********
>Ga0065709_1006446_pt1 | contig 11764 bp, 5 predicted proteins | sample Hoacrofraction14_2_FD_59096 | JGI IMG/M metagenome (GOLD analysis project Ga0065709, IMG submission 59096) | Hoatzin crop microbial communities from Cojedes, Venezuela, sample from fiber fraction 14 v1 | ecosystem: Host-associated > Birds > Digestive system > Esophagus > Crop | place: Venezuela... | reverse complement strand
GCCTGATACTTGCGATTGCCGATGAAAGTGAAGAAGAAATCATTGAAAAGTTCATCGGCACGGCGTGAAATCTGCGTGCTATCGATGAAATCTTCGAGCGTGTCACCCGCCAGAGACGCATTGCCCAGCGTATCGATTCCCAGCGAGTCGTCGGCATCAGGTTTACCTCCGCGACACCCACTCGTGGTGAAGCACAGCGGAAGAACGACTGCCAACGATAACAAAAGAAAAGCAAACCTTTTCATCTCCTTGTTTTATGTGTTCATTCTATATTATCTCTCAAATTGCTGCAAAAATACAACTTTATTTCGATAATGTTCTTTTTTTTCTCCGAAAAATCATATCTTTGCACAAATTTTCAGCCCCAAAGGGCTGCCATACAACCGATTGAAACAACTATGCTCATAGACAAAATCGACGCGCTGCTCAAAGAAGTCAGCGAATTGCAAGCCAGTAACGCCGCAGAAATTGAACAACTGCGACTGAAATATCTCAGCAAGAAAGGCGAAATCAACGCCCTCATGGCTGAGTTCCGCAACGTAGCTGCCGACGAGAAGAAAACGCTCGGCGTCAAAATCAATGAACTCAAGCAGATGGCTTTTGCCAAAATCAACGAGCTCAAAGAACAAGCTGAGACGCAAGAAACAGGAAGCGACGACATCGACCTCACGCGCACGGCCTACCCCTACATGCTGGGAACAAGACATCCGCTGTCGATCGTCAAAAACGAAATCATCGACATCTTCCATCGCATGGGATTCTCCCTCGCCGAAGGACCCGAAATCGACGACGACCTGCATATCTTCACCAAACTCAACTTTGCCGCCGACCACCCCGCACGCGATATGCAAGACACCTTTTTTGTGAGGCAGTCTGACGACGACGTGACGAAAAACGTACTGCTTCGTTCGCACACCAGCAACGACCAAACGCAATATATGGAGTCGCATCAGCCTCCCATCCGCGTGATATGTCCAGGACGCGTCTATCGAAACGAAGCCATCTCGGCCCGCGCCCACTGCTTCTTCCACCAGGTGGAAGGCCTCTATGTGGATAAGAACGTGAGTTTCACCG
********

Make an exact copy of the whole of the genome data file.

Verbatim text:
>Ga0065709_1006446_pt1 | contig 11764 bp, 5 predicted proteins | sample Hoacrofraction14_2_FD_59096 | JGI IMG/M metagenome (GOLD analysis project Ga0065709, IMG submission 59096) | Hoatzin crop microbial communities from Cojedes, Venezuela, sample from fiber fraction 14 v1 | ecosystem: Host-associated > Birds > Digestive system > Esophagus > Crop | place: Venezuela... | reverse complement strand
GCCTGATACTTGCGATTGCCGATGAAAGTGAAGAAGAAATCATTGAAAAGTTCATCGGCACGGCGTGAAATCTGCGTGCTATCGATGAAATCTTCGAGCGTGTCACCCGCCAGAGACGCATTGCCCAGCGTATCGATTCCCAGCGAGTCGTCGGCATCAGGTTTACCTCCGCGACACCCACTCGTGGTGAAGCACAGCGGAAGAACGACTGCCAACGATAACAAAAGAAAAGCAAACCTTTTCATCTCCTTGTTTTATGTGTTCATTCTATATTATCTCTCAAATTGCTGCAAAAATACAACTTTATTTCGATAATGTTCTTTTTTTTCTCCGAAAAATCATATCTTTGCACAAATTTTCAGCCCCAAAGGGCTGCCATACAACCGATTGAAACAACTATGCTCATAGACAAAATCGACGCGCTGCTCAAAGAAGTCAGCGAATTGCAAGCCAGTAACGCCGCAGAAATTGAACAACTGCGACTGAAATATCTCAGCAAGAAAGGCGAAATCAACGCCCTCATGGCTGAGTTCCGCAACGTAGCTGCCGACGAGAAGAAAACGCTCGGCGTCAAAATCAATGAACTCAAGCAGATGGCTTTTGCCAAAATCAACGAGCTCAAAGAACAAGCTGAGACGCAAGAAACAGGAAGCGACGACATCGACCTCACGCGCACGGCCTACCCCTACATGCTGGGAACAAGACATCCGCTGTCGATCGTCAAAAACGAAATCATCGACATCTTCCATCGCATGGGATTCTCCCTCGCCGAAGGACCCGAAATCGACGACGACCTGCATATCTTCACCAAACTCAACTTTGCCGCCGACCACCCCGCACGCGATATGCAAGACACCTTTTTTGTGAGGCAGTCTGACGACGACGTGACGAAAAACGTACTGCTTCGTTCGCACACCAGCAACGACCAAACGCAATATATGGAGTCGCATCAGCCTCCCATCCGCGTGATATGTCCAGGACGCGTCTATCGAAACGAAGCCATCTCGGCCCGCGCCCACTGCTTCTTCCACCAGGTGGAAGGCCTCTATGTGGATAAGAACGTGAGTTTCACCG